When a married couple who have been together for 10 years with one child decide they need to split up, they try to remain a family in this hyper realistic story of the effects of divorce.
The story concept is very formulaic and paint by numbers, parents are getting a divorce, fighting over custody, further breakdown of communication, resolution. However, ironically, it isn’t the story that makes ‘Marriage Story’ stand out, it is the approach to the story. Typically in a film like this, the audience is made to choose a side and the film plays up to that by showing the relationship in black and white, X is bad because of Y, whereas Z is good because of Q. With ‘Marriage Story’ though, there are no black and white intentions, there is no narrative bias. Both parties are shown to have flaws in their personalities and behaviours but even then, the film doesn’t shine a light on these characteristics as possible flaws, it maintains a very real feel of people and their flaws.
Adam Driver and Scarlett Johansson are absolutely phenomenal, they both give absolute powerhouse performances throughout the film. Utterly convincing, and heartbreakingly realistic. The chemistry they have with each other is palpable, the way that they are able to bounce off of one another not only in the happy, upbeat scenes but also in the bitter, twisted arguments, it’s pitch perfect acting at its absolute peak. The rest of the supporting cast are also equally as fantastic but the script obviously favours the two leads and Driver and Johansson completely deliver every line with perfect conviction and a seemingly endless stream of emotion. The delivery of lines, especially in the opening monologues were so full of raw emotion and power that it set the tone for the film brilliantly and when it was later brought up again, this time with the audience having knowledge of what had just happened, it’s an explosive gut punch that rocks.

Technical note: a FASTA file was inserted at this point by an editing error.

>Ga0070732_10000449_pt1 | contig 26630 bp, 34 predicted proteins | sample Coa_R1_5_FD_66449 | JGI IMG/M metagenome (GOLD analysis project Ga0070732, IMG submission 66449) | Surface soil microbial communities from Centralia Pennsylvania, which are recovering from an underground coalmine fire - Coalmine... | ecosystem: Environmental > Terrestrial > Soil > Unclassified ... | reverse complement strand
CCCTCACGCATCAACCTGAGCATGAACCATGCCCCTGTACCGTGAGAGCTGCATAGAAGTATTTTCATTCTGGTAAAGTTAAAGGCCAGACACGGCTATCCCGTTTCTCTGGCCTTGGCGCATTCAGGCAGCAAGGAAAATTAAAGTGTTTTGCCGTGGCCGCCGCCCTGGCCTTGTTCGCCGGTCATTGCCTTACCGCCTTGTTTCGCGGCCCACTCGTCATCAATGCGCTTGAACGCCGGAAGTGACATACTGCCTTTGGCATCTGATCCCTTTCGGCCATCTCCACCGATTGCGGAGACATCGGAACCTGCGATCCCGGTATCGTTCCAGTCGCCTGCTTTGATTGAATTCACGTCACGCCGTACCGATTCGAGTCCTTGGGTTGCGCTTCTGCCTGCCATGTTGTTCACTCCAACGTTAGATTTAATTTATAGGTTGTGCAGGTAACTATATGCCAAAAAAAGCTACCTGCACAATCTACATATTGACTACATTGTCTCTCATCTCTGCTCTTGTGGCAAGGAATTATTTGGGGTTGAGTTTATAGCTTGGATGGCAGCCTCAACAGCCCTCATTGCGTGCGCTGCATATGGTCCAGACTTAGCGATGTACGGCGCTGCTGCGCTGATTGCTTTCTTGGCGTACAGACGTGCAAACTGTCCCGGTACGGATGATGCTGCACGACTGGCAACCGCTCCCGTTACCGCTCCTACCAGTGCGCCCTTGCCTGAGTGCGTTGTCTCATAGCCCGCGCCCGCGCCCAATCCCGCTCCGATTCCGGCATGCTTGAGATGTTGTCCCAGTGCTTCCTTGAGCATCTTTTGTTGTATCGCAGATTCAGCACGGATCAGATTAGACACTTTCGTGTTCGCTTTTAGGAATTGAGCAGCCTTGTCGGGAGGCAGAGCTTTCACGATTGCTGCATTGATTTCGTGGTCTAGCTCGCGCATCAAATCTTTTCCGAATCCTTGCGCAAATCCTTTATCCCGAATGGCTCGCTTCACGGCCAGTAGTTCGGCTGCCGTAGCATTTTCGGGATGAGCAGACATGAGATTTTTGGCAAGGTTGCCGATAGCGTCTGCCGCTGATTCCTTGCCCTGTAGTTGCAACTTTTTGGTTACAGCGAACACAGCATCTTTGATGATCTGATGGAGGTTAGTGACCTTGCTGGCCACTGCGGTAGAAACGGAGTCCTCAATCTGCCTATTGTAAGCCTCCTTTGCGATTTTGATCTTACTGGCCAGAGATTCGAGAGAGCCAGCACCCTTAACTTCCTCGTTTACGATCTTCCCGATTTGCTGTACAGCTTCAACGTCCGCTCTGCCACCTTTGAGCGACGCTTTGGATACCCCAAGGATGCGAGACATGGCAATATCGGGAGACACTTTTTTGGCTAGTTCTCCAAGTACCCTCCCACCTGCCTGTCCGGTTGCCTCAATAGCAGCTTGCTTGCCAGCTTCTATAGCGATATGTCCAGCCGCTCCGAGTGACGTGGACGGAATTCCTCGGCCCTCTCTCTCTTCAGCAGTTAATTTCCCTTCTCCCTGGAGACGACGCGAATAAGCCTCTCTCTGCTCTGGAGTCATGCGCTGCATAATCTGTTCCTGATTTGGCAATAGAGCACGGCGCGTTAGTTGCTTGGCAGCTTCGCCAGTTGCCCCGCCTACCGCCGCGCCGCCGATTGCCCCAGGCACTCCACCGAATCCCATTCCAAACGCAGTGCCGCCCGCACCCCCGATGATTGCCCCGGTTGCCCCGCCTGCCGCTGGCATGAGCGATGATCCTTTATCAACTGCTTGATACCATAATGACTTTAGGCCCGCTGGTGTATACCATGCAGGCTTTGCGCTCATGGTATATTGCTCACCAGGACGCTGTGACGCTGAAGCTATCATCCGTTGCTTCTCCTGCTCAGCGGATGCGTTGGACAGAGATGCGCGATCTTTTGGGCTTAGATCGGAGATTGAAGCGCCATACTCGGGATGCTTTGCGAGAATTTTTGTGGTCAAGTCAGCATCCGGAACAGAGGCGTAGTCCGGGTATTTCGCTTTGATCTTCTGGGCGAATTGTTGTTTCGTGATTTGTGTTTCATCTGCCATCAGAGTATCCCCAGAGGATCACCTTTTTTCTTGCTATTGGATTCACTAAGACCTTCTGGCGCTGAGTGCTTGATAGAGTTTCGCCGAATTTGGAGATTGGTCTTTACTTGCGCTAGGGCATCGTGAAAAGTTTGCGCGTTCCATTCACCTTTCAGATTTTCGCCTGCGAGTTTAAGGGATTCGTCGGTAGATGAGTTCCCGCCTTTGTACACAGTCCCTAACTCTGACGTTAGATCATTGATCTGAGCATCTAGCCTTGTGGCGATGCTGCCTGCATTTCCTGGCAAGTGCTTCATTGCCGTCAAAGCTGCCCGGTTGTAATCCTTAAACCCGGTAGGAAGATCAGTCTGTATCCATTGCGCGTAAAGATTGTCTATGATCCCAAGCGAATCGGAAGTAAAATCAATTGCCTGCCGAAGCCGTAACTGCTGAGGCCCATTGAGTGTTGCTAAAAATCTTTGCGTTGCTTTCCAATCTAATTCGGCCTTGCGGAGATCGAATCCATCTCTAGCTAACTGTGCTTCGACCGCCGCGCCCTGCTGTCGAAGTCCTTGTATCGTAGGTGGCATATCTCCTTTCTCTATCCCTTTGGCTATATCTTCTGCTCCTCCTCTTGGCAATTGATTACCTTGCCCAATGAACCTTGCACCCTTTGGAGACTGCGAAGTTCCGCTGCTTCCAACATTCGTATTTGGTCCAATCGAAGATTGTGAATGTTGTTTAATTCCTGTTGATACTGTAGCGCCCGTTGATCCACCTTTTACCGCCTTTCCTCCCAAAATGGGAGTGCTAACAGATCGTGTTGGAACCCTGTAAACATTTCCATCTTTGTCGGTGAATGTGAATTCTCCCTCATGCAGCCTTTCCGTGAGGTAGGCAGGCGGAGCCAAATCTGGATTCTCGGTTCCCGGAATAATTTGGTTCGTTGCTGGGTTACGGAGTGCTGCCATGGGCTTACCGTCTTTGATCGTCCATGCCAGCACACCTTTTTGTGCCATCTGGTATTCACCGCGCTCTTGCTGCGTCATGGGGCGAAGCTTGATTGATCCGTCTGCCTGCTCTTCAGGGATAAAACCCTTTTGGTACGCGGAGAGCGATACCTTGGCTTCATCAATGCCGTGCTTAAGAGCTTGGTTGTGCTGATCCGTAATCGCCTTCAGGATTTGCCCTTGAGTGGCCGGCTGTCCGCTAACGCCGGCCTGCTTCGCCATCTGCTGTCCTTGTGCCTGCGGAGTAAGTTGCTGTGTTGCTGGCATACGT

The film is shot in a very realistic feeling way, no grand swooping shots, simple but effective character shots, because that is what this film is; a study of characters. By keeping the shots and editing basic and simple it allowed the acting to unfold on screen wonderfully with no distractions or flashy effects. Simple, effective, perfect.
The pacing of the film was deliberately slow, allowing time to show the effects of divorce on what was once two people in a loving relationship. However there were a few time jumps that were not explicitly stated and it was jarring at first and took a little while to settle back into the rhythm and allow the audience to realise what point in the divorce is being shown at that time.
The performances were fantastic, and the stance the script took on divorce, that neither person is in the wrong was interesting and refreshing but the rest of the film felt bland and uninspired. However ‘Marriage Story’ is worth seeing alone purely for the phenomenal performances from Adam Driver and Scarlett Johansson.